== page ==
Mento music is a fusion of African and European musical traditions that began in Jamaica in the 19th century. Although widely played throughout the island for many years, it wasn’t until the early 1950s that the first mento recording appeared on a 78 RPM disc. This decade was mento’s golden age, as a variety of artists recorded mento songs in an assortment of rhythms and styles. It was the peak of mento’s creativity and popularity in Jamaica and the birth of Jamaica’s recording industry.
Interviews include commentary from leading political, cultural and musical personalities. Musical performances include a panorama of existing mento bands from all across Jamaica, some of which have been playing continuously for 45 yrs.
The Jolly Boys, a trio of elderly Jamaican musicians who play a rollicking type of folk music nearly forgotten by time, are enjoying an unexpected revival after nearly 60 years of entertaining tourists on the island’s hotels.
Playing on acoustic, sometimes homemade instruments, the group’s forte is mento — a Jamaican dance music created by the descendants of African slaves in the late 19th century. It features banjo, maracas, a rough-hewn wooden box with metal prongs to pluck bass notes, and often bawdy lyrics.
For Albert Minott, the group’s 72-year-old guitarist and gravelly voiced frontman, preserving the once vibrant musical genre and expanding its possibilities is a lifelong mission.
“Over the years, mento has been locked down in a cooking pot by these guys with their big amplifiers, big soundboxes. So it’s been quietly cooking, simmering,” said the dapperly dressed Minott, his brown eyes brightening in his deeply lined face.
“But now,” he said, “we the Jolly Boys take off the pot cover, spoon out the mento and serve up the good taste to the young people who didn’t know it. Nobody else can do it.”
“We’d been down all those years. It was rough. The officials in Jamaica, they don’t step forward to the mento. I don’t see why they turn their back on it,” said Derrick “Johnny” Henry, the band’s “rumba box” player who has worked as a fisherman when gigs were scarce.
Joseph “Powda” Bennett, a veteran Jolly Boy who is a member of Jamaica’s Maroons, whose ancestors were slaves freed by the Spanish in the 17th century to repel invading British forces, said their recent international success has effectively made them the biggest Jamaican band around.
“Over the years, we’ve stayed in the hotels preserving this mento. It’s finally paying off now,” said the 73-year-old Bennett, who has played in various incarnations of the Jolly Boys group, which has had at least 18 members over the decades.
“There are places we go now that we didn’t expect that we would ever know. Places that as a boy you read about in a comic book — Russia, Germany, France, Spain, England. And now we go to all those places. Isn’t that wonderful? To do that at this age,” said Minott, grinning. “Our grandkids brag about it.” (edited from David McFadden, Associated Press, http://repeatingislands.com)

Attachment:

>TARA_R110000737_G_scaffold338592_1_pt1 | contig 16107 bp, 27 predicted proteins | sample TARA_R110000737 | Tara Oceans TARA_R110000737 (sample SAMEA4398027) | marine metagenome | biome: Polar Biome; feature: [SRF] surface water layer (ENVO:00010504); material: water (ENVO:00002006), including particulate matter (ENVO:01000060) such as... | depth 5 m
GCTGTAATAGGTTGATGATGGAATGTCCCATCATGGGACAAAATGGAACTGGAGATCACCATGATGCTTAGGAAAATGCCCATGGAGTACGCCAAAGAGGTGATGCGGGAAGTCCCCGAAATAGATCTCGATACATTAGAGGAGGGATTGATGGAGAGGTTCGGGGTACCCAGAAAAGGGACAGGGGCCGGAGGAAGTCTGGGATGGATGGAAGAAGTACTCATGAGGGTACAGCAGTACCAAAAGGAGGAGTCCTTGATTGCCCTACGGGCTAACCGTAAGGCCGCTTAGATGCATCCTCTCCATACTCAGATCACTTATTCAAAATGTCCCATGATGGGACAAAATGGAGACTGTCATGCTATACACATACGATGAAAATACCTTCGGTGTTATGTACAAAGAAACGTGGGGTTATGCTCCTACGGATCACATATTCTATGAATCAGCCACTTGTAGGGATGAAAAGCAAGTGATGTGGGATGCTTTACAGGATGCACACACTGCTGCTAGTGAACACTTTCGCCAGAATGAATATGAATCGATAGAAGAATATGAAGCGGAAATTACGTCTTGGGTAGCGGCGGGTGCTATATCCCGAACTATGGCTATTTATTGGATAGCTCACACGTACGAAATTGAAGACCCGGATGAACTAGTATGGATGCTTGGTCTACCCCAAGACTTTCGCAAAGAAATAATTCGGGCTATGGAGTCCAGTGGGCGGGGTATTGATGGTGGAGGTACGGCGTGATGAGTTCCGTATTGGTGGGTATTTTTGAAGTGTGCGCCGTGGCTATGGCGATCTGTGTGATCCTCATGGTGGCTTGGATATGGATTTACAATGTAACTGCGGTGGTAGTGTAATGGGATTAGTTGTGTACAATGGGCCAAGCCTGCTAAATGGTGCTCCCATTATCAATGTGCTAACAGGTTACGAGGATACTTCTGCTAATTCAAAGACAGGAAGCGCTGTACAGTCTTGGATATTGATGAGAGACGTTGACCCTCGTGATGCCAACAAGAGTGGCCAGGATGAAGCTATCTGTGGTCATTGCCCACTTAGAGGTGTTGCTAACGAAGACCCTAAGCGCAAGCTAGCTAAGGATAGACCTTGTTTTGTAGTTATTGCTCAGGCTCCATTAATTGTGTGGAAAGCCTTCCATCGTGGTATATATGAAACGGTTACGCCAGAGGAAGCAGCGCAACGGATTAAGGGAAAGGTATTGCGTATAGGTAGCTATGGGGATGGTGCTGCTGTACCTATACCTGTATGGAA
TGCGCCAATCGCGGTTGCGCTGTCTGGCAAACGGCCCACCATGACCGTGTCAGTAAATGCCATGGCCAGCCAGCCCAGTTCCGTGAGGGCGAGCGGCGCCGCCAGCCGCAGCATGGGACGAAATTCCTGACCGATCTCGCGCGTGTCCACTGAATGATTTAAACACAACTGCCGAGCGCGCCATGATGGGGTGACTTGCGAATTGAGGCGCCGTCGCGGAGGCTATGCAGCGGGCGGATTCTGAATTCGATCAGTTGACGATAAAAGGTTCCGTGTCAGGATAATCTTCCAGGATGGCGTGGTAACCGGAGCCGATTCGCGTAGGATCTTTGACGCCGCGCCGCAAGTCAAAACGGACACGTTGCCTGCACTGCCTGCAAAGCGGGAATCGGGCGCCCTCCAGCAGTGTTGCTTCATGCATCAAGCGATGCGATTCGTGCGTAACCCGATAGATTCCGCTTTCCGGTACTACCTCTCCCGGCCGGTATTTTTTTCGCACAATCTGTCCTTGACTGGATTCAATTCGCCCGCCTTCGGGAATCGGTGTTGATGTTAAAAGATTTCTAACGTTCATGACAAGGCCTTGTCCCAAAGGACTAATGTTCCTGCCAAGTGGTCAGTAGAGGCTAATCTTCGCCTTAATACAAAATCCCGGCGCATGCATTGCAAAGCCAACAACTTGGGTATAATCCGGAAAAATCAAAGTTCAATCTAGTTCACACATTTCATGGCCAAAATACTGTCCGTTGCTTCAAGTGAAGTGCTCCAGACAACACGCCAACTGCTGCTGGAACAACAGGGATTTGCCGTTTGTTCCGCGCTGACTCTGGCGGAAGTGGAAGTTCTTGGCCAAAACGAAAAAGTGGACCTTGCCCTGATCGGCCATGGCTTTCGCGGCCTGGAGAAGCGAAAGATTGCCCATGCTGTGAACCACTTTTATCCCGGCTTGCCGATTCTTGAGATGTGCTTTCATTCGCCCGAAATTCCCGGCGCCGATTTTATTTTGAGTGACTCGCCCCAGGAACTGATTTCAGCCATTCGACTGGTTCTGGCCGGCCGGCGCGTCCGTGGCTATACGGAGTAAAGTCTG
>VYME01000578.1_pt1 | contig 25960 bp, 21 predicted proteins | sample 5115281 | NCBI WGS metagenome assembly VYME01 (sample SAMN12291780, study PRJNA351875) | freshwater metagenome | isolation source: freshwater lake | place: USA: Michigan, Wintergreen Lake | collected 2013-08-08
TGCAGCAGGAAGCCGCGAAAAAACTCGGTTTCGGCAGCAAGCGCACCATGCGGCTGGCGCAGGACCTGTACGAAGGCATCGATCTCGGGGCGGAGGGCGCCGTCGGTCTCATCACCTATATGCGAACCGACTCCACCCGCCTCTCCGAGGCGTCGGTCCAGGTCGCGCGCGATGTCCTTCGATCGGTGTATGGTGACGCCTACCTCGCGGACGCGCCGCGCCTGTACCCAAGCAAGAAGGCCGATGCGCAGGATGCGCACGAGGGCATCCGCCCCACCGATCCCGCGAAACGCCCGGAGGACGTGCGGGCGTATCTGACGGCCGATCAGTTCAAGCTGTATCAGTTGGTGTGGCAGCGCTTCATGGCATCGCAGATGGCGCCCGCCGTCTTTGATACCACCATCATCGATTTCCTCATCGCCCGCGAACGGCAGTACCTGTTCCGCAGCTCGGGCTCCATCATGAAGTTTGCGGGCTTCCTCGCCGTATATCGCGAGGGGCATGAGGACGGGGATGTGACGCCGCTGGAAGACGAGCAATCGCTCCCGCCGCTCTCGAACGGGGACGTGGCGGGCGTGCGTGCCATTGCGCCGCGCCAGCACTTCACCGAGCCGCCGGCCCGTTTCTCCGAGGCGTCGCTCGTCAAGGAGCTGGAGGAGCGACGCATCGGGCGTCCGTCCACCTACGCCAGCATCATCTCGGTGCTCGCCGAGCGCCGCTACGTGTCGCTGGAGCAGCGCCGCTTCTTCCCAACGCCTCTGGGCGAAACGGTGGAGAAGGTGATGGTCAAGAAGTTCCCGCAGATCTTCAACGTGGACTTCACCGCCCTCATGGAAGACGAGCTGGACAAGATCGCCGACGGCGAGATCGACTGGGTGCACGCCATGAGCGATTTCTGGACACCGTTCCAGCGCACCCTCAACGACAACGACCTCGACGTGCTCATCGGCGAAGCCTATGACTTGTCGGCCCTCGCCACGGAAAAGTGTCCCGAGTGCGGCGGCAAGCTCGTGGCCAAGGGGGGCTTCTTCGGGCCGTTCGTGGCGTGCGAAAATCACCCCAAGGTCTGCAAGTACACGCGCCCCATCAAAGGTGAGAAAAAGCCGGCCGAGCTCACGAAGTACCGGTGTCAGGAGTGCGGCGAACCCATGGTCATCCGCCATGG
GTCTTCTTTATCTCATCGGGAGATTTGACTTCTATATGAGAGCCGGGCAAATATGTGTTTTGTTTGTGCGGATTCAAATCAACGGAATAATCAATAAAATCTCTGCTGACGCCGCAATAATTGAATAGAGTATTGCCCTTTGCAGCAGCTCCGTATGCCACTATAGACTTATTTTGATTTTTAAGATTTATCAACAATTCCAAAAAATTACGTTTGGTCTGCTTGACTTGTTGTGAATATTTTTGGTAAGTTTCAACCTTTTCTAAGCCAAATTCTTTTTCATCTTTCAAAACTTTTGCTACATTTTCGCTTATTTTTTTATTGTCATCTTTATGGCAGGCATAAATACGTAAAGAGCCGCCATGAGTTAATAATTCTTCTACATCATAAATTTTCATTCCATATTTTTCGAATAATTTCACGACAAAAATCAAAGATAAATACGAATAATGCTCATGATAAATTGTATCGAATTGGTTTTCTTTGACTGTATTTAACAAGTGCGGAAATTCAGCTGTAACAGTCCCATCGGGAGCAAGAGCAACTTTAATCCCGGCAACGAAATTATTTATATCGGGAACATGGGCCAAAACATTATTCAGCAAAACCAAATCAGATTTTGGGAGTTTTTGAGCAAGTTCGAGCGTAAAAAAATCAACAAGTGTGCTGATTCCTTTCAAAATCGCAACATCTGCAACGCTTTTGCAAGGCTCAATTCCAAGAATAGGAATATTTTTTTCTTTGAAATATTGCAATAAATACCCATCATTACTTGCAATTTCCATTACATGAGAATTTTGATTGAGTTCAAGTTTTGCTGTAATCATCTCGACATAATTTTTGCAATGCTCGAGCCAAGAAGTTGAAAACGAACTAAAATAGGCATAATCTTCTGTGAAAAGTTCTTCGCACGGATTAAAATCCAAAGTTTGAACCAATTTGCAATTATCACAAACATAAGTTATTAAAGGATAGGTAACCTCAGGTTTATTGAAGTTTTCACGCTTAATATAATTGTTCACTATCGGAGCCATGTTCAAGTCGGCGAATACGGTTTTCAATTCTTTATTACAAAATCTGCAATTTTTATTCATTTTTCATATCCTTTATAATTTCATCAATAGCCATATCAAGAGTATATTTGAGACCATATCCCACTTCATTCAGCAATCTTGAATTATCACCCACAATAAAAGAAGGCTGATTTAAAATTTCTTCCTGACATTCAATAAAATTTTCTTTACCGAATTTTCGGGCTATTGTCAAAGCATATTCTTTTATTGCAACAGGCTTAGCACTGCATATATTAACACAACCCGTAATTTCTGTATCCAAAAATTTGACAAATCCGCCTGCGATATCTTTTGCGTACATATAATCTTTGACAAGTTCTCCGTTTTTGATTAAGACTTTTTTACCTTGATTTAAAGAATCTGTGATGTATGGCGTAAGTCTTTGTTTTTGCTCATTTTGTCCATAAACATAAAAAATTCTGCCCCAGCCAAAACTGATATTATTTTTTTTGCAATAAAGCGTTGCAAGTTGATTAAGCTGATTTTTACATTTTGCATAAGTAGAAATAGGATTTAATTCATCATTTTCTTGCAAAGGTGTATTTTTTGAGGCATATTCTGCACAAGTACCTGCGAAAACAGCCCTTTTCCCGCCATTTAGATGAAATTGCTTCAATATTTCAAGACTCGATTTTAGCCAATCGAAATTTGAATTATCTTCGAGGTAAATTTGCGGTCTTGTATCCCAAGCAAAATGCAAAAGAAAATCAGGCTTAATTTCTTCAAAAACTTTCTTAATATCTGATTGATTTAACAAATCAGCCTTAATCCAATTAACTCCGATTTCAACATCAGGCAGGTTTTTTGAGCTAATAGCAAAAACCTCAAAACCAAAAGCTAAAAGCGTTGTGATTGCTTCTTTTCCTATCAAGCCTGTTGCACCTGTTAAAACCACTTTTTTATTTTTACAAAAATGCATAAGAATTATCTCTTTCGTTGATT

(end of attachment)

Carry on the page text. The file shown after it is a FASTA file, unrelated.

The Jolly Boys sing “Bitter Cassava Killed Joe Brown”:
Thomas C. Dula (June 22, 1845 – May 1, 1868) was a former Confederate soldier, who was tried,convicted, and hanged for the murder of his fiancée, Laura Foster. The trial and hanging received national publicity from newspapers such as The New York Times, thus turning Dula’s story into a folk legend. A local poet named Thomas Land wrote a song about the tragedy shortly after Dula was hanged. This, combined with the widespread publicity the trial received, further cemented Dula’s place in North Carolina legend. The song written by Land is still sung today throughout North Carolina.
Several recordings were made of the song in the twentieth century, with the first in 1929 by Grayson and Whitter. The most popular version was recorded by The Kingston Trio in 1958. It sold over 6 million copies, an is widely credited with starting the “folk boom” of the 60s.
The song “Tom Dooley” also migrated to the Caribbean in the late 50’s, and was beautifully interpreted by the mento band, “The Hiltonaires.”
For an exhaustive collection of resources related to traditional Jamaican string band music, see http://www.mentomusic.com/index.htm
The classic mento sound is the acoustic, informal, folksy rural style. Still sometimes referred to as country music in Jamaica, it’s easy to imagine farmers and their families celebrating harvest with a mento dance. Typical instruments included banjo, acoustic guitar, a home-made saxophone, clarinet or flute made from bamboo, a variety of hand percussion and a rumba box. Fiddle was occasionally used. (edited from mentomusic.com)
Listen to the the 4th tune in the medley below for an outstanding example of Jamaican country fiddling. The recording is “Quadrille Figures 1-2-3-4 No. 8,” by Chin’s Calypso Sextet (more of their music is available on iTunes and cdbaby.com)